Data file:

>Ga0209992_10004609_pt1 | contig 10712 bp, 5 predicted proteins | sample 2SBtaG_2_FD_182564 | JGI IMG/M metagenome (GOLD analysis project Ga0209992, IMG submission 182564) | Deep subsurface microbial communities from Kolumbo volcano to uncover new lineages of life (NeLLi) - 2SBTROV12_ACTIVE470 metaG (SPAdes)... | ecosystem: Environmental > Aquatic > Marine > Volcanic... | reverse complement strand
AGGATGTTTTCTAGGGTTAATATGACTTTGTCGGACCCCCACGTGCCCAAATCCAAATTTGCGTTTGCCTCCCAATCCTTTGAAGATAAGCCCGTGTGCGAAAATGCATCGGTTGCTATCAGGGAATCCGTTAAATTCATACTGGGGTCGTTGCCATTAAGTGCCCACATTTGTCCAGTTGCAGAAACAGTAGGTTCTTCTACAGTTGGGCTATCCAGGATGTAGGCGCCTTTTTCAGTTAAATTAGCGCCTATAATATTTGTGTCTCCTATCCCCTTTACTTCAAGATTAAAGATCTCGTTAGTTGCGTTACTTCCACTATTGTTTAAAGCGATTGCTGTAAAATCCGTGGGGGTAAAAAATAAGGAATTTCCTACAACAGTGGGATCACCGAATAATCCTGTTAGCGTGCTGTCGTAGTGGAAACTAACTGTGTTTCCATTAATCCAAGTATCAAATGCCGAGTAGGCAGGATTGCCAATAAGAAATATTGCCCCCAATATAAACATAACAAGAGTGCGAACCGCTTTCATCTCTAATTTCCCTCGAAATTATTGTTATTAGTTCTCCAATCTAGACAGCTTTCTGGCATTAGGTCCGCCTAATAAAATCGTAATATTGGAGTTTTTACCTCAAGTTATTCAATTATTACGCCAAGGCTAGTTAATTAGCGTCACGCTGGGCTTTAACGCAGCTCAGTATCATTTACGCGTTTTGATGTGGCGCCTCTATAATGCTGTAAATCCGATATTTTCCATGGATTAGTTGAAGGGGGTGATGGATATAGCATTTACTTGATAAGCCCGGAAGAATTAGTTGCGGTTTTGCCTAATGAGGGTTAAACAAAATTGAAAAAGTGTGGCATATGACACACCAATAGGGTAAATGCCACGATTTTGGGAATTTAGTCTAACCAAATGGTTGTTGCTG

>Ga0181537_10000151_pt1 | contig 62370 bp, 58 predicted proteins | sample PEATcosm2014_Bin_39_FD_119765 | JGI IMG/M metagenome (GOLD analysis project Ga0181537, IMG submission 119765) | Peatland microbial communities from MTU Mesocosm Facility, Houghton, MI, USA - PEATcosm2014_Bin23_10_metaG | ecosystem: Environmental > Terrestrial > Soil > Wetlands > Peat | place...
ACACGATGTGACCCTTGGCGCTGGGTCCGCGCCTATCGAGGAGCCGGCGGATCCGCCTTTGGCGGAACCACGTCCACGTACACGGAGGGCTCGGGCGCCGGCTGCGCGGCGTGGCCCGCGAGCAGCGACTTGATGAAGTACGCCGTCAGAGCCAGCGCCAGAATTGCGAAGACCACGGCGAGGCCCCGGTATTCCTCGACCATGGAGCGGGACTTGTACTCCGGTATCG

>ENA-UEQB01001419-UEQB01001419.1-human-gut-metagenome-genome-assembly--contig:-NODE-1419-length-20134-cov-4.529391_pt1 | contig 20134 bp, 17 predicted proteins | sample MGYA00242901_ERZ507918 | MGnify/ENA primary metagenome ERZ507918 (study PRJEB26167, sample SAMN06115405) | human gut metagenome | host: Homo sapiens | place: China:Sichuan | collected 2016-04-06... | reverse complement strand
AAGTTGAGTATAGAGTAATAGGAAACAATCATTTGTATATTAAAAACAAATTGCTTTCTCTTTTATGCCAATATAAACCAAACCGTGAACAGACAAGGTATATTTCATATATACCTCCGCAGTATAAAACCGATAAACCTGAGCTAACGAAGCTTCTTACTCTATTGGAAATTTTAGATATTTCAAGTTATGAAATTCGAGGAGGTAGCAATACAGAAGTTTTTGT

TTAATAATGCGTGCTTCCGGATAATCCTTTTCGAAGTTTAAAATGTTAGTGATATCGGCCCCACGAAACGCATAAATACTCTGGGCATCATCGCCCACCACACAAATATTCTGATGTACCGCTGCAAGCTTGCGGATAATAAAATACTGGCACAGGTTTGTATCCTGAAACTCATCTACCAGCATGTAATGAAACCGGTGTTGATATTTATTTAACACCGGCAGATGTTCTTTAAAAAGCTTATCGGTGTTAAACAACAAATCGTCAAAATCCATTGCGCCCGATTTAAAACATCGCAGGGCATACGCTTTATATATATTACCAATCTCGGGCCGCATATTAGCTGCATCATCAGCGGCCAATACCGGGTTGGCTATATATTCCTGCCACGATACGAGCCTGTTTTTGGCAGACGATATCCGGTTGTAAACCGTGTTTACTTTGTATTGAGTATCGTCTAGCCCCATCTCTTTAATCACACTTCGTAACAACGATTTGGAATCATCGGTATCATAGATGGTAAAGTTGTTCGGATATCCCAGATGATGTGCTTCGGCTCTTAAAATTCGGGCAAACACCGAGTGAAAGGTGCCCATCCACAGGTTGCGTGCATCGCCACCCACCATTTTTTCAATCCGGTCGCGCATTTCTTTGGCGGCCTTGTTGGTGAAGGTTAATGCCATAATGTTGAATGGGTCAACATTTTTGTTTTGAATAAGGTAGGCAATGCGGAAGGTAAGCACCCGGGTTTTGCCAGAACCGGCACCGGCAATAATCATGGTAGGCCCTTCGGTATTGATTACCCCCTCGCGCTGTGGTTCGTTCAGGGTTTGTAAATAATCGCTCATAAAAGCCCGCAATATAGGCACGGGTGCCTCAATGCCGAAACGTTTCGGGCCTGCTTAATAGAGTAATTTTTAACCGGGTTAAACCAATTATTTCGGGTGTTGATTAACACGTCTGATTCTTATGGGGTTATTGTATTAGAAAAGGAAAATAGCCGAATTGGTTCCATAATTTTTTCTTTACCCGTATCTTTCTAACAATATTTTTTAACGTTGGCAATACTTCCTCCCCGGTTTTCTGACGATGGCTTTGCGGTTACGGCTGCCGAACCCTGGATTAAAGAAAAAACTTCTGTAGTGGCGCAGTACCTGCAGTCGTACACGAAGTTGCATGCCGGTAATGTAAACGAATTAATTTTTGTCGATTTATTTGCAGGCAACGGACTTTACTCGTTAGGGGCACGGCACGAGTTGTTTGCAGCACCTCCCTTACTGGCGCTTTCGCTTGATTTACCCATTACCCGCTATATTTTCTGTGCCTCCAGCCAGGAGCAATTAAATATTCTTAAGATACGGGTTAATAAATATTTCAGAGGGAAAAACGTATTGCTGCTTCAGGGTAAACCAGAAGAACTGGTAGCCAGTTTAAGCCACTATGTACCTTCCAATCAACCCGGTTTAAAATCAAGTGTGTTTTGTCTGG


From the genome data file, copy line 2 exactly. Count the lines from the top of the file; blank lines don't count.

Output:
AGGATGTTTTCTAGGGTTAATATGACTTTGTCGGACCCCCACGTGCCCAAATCCAAATTTGCGTTTGCCTCCCAATCCTTTGAAGATAAGCCCGTGTGCGAAAATGCATCGGTTGCTATCAGGGAATCCGTTAAATTCATACTGGGGTCGTTGCCATTAAGTGCCCACATTTGTCCAGTTGCAGAAACAGTAGGTTCTTCTACAGTTGGGCTATCCAGGATGTAGGCGCCTTTTTCAGTTAAATTAGCGCCTATAATATTTGTGTCTCCTATCCCCTTTACTTCAAGATTAAAGATCTCGTTAGTTGCGTTACTTCCACTATTGTTTAAAGCGATTGCTGTAAAATCCGTGGGGGTAAAAAATAAGGAATTTCCTACAACAGTGGGATCACCGAATAATCCTGTTAGCGTGCTGTCGTAGTGGAAACTAACTGTGTTTCCATTAATCCAAGTATCAAATGCCGAGTAGGCAGGATTGCCAATAAGAAATATTGCCCCCAATATAAACATAACAAGAGTGCGAACCGCTTTCATCTCTAATTTCCCTCGAAATTATTGTTATTAGTTCTCCAATCTAGACAGCTTTCTGGCATTAGGTCCGCCTAATAAAATCGTAATATTGGAGTTTTTACCTCAAGTTATTCAATTATTACGCCAAGGCTAGTTAATTAGCGTCACGCTGGGCTTTAACGCAGCTCAGTATCATTTACGCGTTTTGATGTGGCGCCTCTATAATGCTGTAAATCCGATATTTTCCATGGATTAGTTGAAGGGGGTGATGGATATAGCATTTACTTGATAAGCCCGGAAGAATTAGTTGCGGTTTTGCCTAATGAGGGTTAAACAAAATTGAAAAAGTGTGGCATATGACACACCAATAGGGTAAATGCCACGATTTTGGGAATTTAGTCTAACCAAATGGTTGTTGCTG